Thursday, April 20, 2017

The Sabres Fired Tim Murray (Part 2)

Part 1 primarily focused on drafting (and, obviously, how poorly the Sabres did with little to no improvement) under Murray's tenure at GM. Now I want to look at the trades that he made over his three years and change.

Ryan Miller Trades

  • Sabes --> Blues: Ryan Miller, Steve Ott
  • Blues --> Sabres: Jaro Halak, Chris Stewart, William Carrier, 1st round pick, 3rd round pick
And then, a week later:
  • Sabres --> Capitals: Jaro Halak, 3rd round pick
  • Capitals --> Sabres: Michal Neuvirth, Rostislav Klesla
Essentially, Murray turned a franchise goalie (who happens to be one of the best American goalies ever) into a shittier goalie who was gone after 29 games, a pair of forwards who will never contribute to anything meaningful in Buffalo, Carrier (who scored 8 points in 41 games this season), and draft picks that were flipped in other trades. 

Grade: Not Great!

And then we have two distinct types of trades that seem to be the product of a confused front office. The Murray-era Sabres participated in 20 trades after the Miller trade. Here's how I'd split them up:
  • Dumping players for picks/pros (6 trades)
  • Spending picks/prospects to acquire players (8 trades)
  • My Trash For Your Trash (5 trades)
The Trash trades are largely irrelevant, of course, but why is a franchise dumping players for picks while also, at the same time, using picks and prospects to add players to their current team? Tanking, at least when maximized, is stockpiling picks and young prospects and then being as bad as possibly to maximize the value of those picks. If you can keep guys in juniors or the minors - and maybe even let them serve in leadership roles and make deep playoff runs in those leagues - then everything should come together and you win a bunch of championships like the Blackhawks and Penguins. 

But adding guys like Ryan O'Reilly and Evander Kane seems to run counter to everything that the Tim Murray "Tanking" Sabres seemed to be doing. That's why they ended up with Alex Nylander last summer instead of Auston Matthews or Patrik Laine. It's why they're going to end up with Urho Vaakanainen or Ukko-Pekka Luukkonen or Miro Heiskanen instead of Nolan Patrick or Nico Hischier this summer.

The Sabres, effectively, wasted three years while Tim Murray was in charge. They don't have any good defensemen, they might be able to roll three decent lines next season, and they have not even sniffed the playoffs since 2011. 

The Sabres Fired Tim Murray

Tim Murray had been relieved from his position of General Manager by the Buffalo Sabres. In the coming months, we will likely learn how much of that decision was made with Jack Eichel's thoughts in mind - but that is not our concern right now.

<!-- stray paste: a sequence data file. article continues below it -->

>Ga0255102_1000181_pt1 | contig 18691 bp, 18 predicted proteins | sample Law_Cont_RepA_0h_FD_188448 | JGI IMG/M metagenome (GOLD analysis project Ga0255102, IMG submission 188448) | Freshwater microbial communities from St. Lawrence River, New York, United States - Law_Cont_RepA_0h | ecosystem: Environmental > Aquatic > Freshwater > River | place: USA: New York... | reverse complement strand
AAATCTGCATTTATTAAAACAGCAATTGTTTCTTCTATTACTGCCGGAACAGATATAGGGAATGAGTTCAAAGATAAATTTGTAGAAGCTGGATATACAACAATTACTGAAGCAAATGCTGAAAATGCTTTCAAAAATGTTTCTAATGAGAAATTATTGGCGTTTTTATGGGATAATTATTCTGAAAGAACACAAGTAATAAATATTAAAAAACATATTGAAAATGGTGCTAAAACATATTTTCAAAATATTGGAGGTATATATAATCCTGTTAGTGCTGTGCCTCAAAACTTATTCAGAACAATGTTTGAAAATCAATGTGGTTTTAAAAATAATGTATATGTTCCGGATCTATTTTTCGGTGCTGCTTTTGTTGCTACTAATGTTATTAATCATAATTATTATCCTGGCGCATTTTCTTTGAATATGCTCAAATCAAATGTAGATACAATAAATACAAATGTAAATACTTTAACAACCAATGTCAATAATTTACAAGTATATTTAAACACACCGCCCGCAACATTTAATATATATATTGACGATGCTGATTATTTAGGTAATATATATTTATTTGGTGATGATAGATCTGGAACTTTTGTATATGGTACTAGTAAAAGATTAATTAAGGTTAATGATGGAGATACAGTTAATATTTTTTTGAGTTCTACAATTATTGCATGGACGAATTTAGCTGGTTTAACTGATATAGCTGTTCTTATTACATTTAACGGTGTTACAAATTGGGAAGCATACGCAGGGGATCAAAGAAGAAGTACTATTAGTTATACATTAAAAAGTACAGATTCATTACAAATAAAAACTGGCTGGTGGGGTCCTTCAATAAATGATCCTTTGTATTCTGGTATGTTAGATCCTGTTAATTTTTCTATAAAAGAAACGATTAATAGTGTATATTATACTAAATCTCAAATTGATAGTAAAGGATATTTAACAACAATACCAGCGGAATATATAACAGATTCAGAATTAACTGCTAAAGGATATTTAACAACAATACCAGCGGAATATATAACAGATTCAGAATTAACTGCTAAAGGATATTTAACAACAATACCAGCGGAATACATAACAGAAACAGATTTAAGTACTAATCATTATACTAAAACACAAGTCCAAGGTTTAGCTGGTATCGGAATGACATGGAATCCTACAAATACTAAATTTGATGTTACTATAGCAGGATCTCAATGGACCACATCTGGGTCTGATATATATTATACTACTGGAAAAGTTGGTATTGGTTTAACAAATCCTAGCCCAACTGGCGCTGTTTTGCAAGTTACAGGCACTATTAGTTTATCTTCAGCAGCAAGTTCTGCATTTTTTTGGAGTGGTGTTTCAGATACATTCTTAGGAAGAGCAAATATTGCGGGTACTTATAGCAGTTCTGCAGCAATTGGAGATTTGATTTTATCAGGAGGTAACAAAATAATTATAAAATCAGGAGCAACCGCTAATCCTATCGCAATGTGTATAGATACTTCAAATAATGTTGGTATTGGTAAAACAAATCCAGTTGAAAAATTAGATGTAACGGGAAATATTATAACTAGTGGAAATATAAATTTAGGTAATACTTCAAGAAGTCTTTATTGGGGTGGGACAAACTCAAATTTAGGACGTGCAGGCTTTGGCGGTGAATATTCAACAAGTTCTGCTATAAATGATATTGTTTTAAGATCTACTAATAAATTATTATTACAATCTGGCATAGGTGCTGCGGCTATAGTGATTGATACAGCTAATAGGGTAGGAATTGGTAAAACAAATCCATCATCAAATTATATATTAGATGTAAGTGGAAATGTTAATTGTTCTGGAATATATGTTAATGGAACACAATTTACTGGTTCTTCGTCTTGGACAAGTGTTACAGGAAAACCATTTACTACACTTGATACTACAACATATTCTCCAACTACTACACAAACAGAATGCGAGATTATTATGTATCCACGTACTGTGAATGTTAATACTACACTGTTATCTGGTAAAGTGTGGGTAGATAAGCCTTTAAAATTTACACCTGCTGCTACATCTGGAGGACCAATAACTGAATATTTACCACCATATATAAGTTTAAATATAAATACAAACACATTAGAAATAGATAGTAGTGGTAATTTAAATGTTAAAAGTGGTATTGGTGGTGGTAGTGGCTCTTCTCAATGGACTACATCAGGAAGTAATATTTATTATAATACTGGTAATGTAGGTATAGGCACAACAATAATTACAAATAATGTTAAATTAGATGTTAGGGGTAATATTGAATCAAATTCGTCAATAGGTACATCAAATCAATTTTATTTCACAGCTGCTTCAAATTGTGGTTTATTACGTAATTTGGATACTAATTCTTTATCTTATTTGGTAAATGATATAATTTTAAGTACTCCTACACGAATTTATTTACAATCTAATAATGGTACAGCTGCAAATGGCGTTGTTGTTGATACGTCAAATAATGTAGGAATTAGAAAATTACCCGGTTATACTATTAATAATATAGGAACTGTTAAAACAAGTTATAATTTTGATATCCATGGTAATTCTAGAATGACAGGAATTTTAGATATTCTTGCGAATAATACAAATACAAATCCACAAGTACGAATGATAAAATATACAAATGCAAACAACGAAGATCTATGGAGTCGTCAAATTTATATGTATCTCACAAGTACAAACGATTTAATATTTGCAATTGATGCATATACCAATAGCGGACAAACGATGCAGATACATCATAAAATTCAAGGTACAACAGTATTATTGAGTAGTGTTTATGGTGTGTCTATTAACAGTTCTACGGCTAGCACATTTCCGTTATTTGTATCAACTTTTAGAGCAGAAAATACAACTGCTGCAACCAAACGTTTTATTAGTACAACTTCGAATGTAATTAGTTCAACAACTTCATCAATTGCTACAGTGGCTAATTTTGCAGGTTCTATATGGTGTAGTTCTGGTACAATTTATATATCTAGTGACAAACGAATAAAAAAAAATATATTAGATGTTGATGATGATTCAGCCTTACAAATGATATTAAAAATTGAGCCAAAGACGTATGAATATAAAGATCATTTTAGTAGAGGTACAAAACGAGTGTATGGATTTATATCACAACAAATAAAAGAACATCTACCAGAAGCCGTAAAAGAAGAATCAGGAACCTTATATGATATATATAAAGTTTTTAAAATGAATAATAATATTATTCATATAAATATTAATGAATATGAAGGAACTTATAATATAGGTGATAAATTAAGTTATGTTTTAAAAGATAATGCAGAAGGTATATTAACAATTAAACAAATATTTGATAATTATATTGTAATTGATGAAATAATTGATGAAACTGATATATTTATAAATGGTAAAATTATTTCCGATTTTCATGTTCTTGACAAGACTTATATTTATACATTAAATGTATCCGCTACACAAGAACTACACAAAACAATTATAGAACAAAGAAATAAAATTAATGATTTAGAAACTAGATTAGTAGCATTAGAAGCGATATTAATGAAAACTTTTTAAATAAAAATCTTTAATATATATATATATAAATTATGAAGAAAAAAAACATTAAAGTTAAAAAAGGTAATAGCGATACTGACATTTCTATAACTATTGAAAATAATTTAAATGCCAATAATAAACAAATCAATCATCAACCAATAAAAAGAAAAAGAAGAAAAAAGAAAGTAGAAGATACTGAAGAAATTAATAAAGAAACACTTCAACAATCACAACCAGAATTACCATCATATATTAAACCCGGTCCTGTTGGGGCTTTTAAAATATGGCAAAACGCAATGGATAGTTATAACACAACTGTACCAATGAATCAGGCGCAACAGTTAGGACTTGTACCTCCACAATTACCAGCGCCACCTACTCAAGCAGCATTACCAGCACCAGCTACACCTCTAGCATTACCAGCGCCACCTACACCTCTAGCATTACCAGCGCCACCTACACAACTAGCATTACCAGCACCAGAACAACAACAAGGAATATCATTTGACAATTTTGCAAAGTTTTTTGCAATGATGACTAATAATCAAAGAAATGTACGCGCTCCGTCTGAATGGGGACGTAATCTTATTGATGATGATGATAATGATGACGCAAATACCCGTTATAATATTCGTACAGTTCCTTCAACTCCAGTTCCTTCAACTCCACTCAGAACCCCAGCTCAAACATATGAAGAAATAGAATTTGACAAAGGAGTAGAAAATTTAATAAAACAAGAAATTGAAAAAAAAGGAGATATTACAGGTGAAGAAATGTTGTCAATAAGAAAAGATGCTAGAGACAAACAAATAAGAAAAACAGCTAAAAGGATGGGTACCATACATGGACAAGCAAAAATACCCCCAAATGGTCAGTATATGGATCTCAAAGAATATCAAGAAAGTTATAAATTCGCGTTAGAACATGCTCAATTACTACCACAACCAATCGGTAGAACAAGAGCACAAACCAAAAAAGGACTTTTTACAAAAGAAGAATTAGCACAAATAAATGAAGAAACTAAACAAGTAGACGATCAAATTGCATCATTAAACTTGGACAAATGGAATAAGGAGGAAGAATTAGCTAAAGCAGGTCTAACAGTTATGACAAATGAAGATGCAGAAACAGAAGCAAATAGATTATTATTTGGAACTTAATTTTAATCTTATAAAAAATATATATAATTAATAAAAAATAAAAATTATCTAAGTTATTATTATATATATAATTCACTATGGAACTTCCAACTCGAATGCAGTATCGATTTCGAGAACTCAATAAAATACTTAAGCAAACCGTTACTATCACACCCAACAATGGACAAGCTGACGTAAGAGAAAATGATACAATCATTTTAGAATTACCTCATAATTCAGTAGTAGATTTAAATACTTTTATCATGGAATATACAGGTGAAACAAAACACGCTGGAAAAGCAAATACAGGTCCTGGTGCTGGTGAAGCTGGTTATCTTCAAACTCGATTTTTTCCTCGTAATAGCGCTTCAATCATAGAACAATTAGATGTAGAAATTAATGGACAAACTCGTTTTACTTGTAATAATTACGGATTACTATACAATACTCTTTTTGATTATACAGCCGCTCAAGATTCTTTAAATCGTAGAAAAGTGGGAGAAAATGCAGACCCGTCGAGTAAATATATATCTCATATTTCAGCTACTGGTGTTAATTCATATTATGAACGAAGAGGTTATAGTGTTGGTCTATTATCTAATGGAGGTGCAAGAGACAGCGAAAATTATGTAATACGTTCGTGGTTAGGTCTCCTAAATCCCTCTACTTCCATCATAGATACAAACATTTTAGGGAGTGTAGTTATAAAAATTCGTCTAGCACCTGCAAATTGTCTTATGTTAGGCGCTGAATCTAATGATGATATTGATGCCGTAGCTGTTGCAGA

This morning, I want to take a look back at Murray's three years in charge of the Sabres to see how fucking awful he was. Let's start in the middle of the 2013-14 season, when he got hired:

2013-14 Season

We should begin on January 9th, 2014. The Sabres fired Darcy Regier, the longest-serving and winningest GM in franchise history, and turned the reigns over to Murray. They really bottomed out over the final months of the season, finishing in last place in the Northeast Division (RIP).

But, when you're a new GM, you almost would rather start with a last-place finish so you can take advantage of the better draft position. So Murray also traded franchise cornerstone goalie Ryan Miller to St. Louis for Jaro Halak, some shitty players, and some draft picks.

2014-15 Season

We'll kick off Murray's first full season with his offseason moves. The Sabres picked second in the 2014 Draft, missing out on Aaron Ekblad (he went first to the Panthers). Buffalo selected Sam Reinhart with the number two pick.

I think, in hindsight, Sabres fans would rather have taken Leon Draisaitl (who went 3rd), William Nylander (8th), Dylan Larkin (15th), or David Pastrnak (25th). But it's early in Reinhart's career and he'll probably turn out to be perfectly a decent player. I do not recognize the names of any of Buffalo's later-round picks, but, again, it's early.

The 14-15 season was a drag, and the Sabres finished with just two more points than they had in 13-14. They were in last place in the division again, and this time they were last place in the whole league. Draft picks!

Perhaps the most important piece of the 14-15 Sabres' season was the acquisition of Evander Kane. Kane is now just 25 years old, and he figures to be a key piece of the Sabres rebuild that may or may not be happening.

2015-16 Season

The Edmonton Oilers won the draft lottery and were gifted Connor McDavid. The Sabres ended up with Jack Eichel. Eichel is great (certainly a better 2nd overall pick than Reinhart), but McDavid was the best first overall pick in a decade. Here's how Murray handled the lottery results:

Not great. I can't imagine that Eichel was excited to get the prom invitation only after the cheerleader with the cute dimples rejected our boy Timmy.